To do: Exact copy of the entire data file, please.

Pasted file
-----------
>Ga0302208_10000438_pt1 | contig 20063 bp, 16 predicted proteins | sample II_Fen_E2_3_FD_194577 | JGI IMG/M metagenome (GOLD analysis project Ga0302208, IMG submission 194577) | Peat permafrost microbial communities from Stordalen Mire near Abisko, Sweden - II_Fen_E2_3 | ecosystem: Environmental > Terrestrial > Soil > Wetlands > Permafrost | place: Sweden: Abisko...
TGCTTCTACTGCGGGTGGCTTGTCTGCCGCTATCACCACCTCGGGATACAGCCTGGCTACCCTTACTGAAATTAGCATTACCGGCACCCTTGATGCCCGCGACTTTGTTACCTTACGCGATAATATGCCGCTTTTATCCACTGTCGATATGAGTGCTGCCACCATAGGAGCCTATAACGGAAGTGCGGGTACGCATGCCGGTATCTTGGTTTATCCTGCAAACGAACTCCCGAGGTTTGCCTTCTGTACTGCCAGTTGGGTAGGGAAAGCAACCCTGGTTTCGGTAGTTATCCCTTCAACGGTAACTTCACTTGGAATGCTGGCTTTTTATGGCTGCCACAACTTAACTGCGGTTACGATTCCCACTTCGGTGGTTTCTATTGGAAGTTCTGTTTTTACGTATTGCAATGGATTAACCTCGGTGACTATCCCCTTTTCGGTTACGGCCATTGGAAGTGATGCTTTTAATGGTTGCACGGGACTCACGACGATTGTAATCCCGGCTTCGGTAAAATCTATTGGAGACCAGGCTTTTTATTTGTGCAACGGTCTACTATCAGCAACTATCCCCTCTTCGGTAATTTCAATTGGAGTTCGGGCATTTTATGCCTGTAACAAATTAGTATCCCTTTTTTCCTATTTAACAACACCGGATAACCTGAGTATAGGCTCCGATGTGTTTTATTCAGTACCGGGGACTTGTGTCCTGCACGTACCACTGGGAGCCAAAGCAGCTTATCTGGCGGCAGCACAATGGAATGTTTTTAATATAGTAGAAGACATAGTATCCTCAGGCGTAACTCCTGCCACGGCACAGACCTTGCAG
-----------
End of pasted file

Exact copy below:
>Ga0302208_10000438_pt1 | contig 20063 bp, 16 predicted proteins | sample II_Fen_E2_3_FD_194577 | JGI IMG/M metagenome (GOLD analysis project Ga0302208, IMG submission 194577) | Peat permafrost microbial communities from Stordalen Mire near Abisko, Sweden - II_Fen_E2_3 | ecosystem: Environmental > Terrestrial > Soil > Wetlands > Permafrost | place: Sweden: Abisko...
TGCTTCTACTGCGGGTGGCTTGTCTGCCGCTATCACCACCTCGGGATACAGCCTGGCTACCCTTACTGAAATTAGCATTACCGGCACCCTTGATGCCCGCGACTTTGTTACCTTACGCGATAATATGCCGCTTTTATCCACTGTCGATATGAGTGCTGCCACCATAGGAGCCTATAACGGAAGTGCGGGTACGCATGCCGGTATCTTGGTTTATCCTGCAAACGAACTCCCGAGGTTTGCCTTCTGTACTGCCAGTTGGGTAGGGAAAGCAACCCTGGTTTCGGTAGTTATCCCTTCAACGGTAACTTCACTTGGAATGCTGGCTTTTTATGGCTGCCACAACTTAACTGCGGTTACGATTCCCACTTCGGTGGTTTCTATTGGAAGTTCTGTTTTTACGTATTGCAATGGATTAACCTCGGTGACTATCCCCTTTTCGGTTACGGCCATTGGAAGTGATGCTTTTAATGGTTGCACGGGACTCACGACGATTGTAATCCCGGCTTCGGTAAAATCTATTGGAGACCAGGCTTTTTATTTGTGCAACGGTCTACTATCAGCAACTATCCCCTCTTCGGTAATTTCAATTGGAGTTCGGGCATTTTATGCCTGTAACAAATTAGTATCCCTTTTTTCCTATTTAACAACACCGGATAACCTGAGTATAGGCTCCGATGTGTTTTATTCAGTACCGGGGACTTGTGTCCTGCACGTACCACTGGGAGCCAAAGCAGCTTATCTGGCGGCAGCACAATGGAATGTTTTTAATATAGTAGAAGACATAGTATCCTCAGGCGTAACTCCTGCCACGGCACAGACCTTGCAG